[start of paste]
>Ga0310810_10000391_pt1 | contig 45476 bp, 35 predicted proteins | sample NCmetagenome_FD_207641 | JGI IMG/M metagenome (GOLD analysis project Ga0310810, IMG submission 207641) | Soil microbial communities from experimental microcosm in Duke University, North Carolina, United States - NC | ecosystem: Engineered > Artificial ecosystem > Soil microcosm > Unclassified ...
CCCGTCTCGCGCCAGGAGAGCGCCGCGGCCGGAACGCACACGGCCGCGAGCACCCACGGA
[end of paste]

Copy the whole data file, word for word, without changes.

>Ga0310810_10000391_pt1 | contig 45476 bp, 35 predicted proteins | sample NCmetagenome_FD_207641 | JGI IMG/M metagenome (GOLD analysis project Ga0310810, IMG submission 207641) | Soil microbial communities from experimental microcosm in Duke University, North Carolina, United States - NC | ecosystem: Engineered > Artificial ecosystem > Soil microcosm > Unclassified ...
CCCGTCTCGCGCCAGGAGAGCGCCGCGGCCGGAACGCACACGGCCGCGAGCACCCACGGA